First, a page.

Due to our COVID-19 measures in place, our shipping process may be slower than usual.

We're here for you. Read our COVID-19 Action Plan.

Saint Anthony Zaccaria (1502-1539)

for July 5

Saint Anthony Zaccaria was born in Italy to a wealthy family. His father died when he was only two, and his mother, then only 18 years old, dedicated her life to raising and religiously educating her only son, Anthony. While still young, Saint Anthony secretly took a vow of chastity. At the age of 22, he became a doctor of medicine, and after practicing medicine for a few years among the poor of Cremona, Italy, Saint Anthony entered the priesthood. He abnegated his right to his inheritance and was ordained at the age of 26. The Church of Saint Anthony's era was in need of tremendous reform. Other reformers, including Martin Luther, chose a more aggressive and combative route to reform. Shortly after his ordination, Saint Anthony traveled to Milan and founded three orders, one for men, one for women and one for married couples. The purpose of these orders was to purify and improve both the clergy and the society in which they lived. Saint Anthony incorporated the laity in the apostolate, promoted the benefits of regular and frequent Communion, taught and spread the practice of the Forty Hours devotion and instituted the practice of ringing church bells at 3 p.m. on Fridays, so that people could call to mind the crucifixion of Jesus. Saint Anthony was twice investigated on charges of heresy and twice acquitted. He died of a fever in 1539 and was canonized in 1897.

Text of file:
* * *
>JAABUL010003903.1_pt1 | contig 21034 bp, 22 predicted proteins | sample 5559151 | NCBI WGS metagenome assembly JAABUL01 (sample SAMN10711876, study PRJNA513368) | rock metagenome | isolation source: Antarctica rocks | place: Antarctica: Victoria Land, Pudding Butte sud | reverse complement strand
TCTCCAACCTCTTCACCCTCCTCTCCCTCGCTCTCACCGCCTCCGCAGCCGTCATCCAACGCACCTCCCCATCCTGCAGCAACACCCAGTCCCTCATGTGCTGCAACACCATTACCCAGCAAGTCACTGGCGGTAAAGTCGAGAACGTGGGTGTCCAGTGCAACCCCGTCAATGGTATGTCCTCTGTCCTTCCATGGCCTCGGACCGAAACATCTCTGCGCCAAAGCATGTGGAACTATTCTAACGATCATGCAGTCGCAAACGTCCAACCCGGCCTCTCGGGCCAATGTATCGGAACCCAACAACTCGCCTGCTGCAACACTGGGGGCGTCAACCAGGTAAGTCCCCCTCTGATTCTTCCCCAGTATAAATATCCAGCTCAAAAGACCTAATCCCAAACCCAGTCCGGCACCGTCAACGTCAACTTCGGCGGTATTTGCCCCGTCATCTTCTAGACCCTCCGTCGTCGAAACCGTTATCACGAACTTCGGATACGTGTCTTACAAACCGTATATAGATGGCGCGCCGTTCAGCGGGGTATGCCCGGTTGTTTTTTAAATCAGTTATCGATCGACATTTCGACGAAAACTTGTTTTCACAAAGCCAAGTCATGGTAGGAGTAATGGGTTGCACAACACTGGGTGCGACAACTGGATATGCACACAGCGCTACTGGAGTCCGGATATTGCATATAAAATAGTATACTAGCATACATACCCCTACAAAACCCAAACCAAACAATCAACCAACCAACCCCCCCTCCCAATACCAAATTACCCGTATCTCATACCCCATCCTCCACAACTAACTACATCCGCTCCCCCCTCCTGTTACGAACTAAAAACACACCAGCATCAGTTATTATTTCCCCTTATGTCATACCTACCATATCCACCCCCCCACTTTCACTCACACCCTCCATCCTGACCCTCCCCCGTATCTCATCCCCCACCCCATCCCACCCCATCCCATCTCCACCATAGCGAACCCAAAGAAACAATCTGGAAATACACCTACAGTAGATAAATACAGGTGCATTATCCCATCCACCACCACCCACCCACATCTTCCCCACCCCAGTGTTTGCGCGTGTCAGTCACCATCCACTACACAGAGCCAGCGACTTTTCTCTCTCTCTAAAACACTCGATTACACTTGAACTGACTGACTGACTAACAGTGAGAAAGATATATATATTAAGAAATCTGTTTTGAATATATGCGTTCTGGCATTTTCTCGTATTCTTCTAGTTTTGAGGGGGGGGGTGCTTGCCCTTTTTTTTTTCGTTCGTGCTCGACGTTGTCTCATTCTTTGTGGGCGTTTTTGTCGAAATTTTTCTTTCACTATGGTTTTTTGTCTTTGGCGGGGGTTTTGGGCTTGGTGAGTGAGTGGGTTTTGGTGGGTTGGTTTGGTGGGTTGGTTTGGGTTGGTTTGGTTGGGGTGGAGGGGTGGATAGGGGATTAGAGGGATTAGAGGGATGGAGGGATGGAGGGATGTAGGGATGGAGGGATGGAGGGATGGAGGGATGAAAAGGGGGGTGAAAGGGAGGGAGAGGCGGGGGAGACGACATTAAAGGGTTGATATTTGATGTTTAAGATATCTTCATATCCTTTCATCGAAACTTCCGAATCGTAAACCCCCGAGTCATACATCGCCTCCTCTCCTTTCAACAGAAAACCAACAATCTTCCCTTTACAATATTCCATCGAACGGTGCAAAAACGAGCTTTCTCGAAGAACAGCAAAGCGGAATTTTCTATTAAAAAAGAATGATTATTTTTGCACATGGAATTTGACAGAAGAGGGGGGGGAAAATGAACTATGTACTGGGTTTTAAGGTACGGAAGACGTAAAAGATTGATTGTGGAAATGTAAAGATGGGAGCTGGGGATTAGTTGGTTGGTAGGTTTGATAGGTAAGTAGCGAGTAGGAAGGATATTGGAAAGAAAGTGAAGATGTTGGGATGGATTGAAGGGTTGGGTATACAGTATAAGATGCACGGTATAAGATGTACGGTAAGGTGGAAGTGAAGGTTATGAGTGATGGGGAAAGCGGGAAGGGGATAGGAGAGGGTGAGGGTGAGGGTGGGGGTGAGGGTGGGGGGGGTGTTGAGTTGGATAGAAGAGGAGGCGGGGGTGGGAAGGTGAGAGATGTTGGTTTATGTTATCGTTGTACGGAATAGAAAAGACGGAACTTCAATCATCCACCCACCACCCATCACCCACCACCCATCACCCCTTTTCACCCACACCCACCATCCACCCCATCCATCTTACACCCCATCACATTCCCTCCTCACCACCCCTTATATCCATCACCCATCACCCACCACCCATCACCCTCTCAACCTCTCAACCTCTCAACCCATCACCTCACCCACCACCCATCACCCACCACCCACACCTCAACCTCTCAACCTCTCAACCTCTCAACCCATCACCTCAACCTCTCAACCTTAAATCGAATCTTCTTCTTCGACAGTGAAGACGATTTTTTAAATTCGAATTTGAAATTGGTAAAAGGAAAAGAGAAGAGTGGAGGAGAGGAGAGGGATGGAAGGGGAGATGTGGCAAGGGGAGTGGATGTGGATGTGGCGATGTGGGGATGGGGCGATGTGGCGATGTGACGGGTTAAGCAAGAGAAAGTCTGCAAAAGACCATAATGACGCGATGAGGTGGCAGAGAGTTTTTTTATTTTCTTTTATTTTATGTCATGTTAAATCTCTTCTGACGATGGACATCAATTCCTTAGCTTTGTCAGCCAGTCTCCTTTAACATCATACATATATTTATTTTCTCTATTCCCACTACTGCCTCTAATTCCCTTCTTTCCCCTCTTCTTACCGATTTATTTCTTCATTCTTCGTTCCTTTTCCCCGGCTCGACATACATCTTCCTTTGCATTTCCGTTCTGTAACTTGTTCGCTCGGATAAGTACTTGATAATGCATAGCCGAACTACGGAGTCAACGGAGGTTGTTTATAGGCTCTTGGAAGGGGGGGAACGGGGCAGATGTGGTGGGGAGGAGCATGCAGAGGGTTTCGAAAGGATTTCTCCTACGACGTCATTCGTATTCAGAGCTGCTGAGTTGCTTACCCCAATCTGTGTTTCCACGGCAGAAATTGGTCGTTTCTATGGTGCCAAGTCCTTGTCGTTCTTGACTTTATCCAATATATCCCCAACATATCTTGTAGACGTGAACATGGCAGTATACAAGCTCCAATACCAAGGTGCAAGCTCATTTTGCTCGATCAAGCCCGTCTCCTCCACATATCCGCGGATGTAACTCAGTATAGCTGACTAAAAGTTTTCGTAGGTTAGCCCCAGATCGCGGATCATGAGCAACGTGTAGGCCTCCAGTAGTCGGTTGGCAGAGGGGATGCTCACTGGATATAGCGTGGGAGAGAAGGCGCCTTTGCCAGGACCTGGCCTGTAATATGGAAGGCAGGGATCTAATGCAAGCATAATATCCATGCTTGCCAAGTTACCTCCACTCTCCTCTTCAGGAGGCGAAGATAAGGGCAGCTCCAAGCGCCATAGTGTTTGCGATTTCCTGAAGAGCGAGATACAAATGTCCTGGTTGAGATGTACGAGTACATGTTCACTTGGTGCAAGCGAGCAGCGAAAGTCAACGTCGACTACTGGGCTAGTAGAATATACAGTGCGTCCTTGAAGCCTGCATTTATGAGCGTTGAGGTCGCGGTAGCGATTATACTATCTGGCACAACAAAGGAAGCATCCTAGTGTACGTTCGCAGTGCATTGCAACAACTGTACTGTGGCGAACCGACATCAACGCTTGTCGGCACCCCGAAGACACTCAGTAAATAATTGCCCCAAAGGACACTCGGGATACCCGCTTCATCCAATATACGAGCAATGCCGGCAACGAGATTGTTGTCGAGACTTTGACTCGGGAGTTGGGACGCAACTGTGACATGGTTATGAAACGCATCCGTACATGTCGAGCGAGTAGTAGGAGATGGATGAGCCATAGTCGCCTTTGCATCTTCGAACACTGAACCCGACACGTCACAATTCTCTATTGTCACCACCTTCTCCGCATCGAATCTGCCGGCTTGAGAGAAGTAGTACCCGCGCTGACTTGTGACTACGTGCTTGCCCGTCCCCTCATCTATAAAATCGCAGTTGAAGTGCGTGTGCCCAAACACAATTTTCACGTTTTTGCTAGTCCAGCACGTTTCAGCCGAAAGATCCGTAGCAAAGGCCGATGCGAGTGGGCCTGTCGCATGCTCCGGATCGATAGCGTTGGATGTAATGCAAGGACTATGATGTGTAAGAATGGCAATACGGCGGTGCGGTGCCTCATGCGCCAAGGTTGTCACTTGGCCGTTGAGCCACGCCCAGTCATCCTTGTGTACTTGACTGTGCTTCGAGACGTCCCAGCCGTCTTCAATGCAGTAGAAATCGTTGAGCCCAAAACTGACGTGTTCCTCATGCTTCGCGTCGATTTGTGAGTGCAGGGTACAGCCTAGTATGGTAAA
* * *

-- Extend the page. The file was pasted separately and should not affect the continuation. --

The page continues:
Read more about Saint Anthony Zaccaria (1502-1539)

Image via Wikipedia


Saint Anthony Zaccaria recognized the corruption of the Catholic Church into which he was born. Like some of his contemporaries, St. Anthony sought to reform the Church. Unlike some of his contemporaries, he did not seek to transform the church by combative, aggressive and divisive tactics. He changed the Church through his example and his love. We often notice areas where organizations or people could improve, and we may seek to create the changes for which we hope. Unfortunately, we often try to change people and organizations through judgmental confrontation instead of through our loving and compassionate example. Think of a time you tried to teach someone to become a better person. How did you do it?


Dear Jesus, please allow us to be conduits through which your love for us will be evident to all those with whom we interact.